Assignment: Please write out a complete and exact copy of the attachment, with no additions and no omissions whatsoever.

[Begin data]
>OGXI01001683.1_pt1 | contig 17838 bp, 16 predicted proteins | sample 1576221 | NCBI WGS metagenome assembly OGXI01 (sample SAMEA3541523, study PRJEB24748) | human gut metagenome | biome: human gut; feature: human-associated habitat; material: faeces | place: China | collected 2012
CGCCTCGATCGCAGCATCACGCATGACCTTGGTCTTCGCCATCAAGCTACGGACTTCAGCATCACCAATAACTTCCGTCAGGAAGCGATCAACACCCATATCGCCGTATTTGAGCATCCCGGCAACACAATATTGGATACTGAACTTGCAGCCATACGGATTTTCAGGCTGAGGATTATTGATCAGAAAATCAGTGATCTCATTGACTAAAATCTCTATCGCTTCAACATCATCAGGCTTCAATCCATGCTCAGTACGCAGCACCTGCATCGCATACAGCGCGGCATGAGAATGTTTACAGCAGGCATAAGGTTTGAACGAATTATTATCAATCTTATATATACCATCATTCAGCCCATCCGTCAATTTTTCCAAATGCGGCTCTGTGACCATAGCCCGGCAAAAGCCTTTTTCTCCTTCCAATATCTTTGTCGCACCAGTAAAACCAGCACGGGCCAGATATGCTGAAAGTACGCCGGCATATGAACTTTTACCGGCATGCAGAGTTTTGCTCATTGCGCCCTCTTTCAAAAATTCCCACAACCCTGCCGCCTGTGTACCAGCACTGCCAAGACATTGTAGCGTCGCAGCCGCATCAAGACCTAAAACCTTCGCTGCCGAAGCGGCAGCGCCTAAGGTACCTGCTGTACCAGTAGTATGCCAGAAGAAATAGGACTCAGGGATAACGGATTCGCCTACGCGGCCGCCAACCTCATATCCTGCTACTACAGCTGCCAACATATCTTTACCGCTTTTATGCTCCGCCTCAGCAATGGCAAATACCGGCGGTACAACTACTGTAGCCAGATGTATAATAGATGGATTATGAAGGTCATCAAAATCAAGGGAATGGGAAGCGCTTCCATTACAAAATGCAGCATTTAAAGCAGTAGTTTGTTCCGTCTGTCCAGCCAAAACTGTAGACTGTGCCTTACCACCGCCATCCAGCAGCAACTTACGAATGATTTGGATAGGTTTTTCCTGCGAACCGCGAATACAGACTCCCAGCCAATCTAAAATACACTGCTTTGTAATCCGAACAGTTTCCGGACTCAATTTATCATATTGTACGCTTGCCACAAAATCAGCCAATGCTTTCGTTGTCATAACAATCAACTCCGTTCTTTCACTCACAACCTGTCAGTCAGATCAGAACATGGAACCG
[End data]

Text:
>OGXI01001683.1_pt1 | contig 17838 bp, 16 predicted proteins | sample 1576221 | NCBI WGS metagenome assembly OGXI01 (sample SAMEA3541523, study PRJEB24748) | human gut metagenome | biome: human gut; feature: human-associated habitat; material: faeces | place: China | collected 2012
CGCCTCGATCGCAGCATCACGCATGACCTTGGTCTTCGCCATCAAGCTACGGACTTCAGCATCACCAATAACTTCCGTCAGGAAGCGATCAACACCCATATCGCCGTATTTGAGCATCCCGGCAACACAATATTGGATACTGAACTTGCAGCCATACGGATTTTCAGGCTGAGGATTATTGATCAGAAAATCAGTGATCTCATTGACTAAAATCTCTATCGCTTCAACATCATCAGGCTTCAATCCATGCTCAGTACGCAGCACCTGCATCGCATACAGCGCGGCATGAGAATGTTTACAGCAGGCATAAGGTTTGAACGAATTATTATCAATCTTATATATACCATCATTCAGCCCATCCGTCAATTTTTCCAAATGCGGCTCTGTGACCATAGCCCGGCAAAAGCCTTTTTCTCCTTCCAATATCTTTGTCGCACCAGTAAAACCAGCACGGGCCAGATATGCTGAAAGTACGCCGGCATATGAACTTTTACCGGCATGCAGAGTTTTGCTCATTGCGCCCTCTTTCAAAAATTCCCACAACCCTGCCGCCTGTGTACCAGCACTGCCAAGACATTGTAGCGTCGCAGCCGCATCAAGACCTAAAACCTTCGCTGCCGAAGCGGCAGCGCCTAAGGTACCTGCTGTACCAGTAGTATGCCAGAAGAAATAGGACTCAGGGATAACGGATTCGCCTACGCGGCCGCCAACCTCATATCCTGCTACTACAGCTGCCAACATATCTTTACCGCTTTTATGCTCCGCCTCAGCAATGGCAAATACCGGCGGTACAACTACTGTAGCCAGATGTATAATAGATGGATTATGAAGGTCATCAAAATCAAGGGAATGGGAAGCGCTTCCATTACAAAATGCAGCATTTAAAGCAGTAGTTTGTTCCGTCTGTCCAGCCAAAACTGTAGACTGTGCCTTACCACCGCCATCCAGCAGCAACTTACGAATGATTTGGATAGGTTTTTCCTGCGAACCGCGAATACAGACTCCCAGCCAATCTAAAATACACTGCTTTGTAATCCGAACAGTTTCCGGACTCAATTTATCATATTGTACGCTTGCCACAAAATCAGCCAATGCTTTCGTTGTCATAACAATCAACTCCGTTCTTTCACTCACAACCTGTCAGTCAGATCAGAACATGGAACCG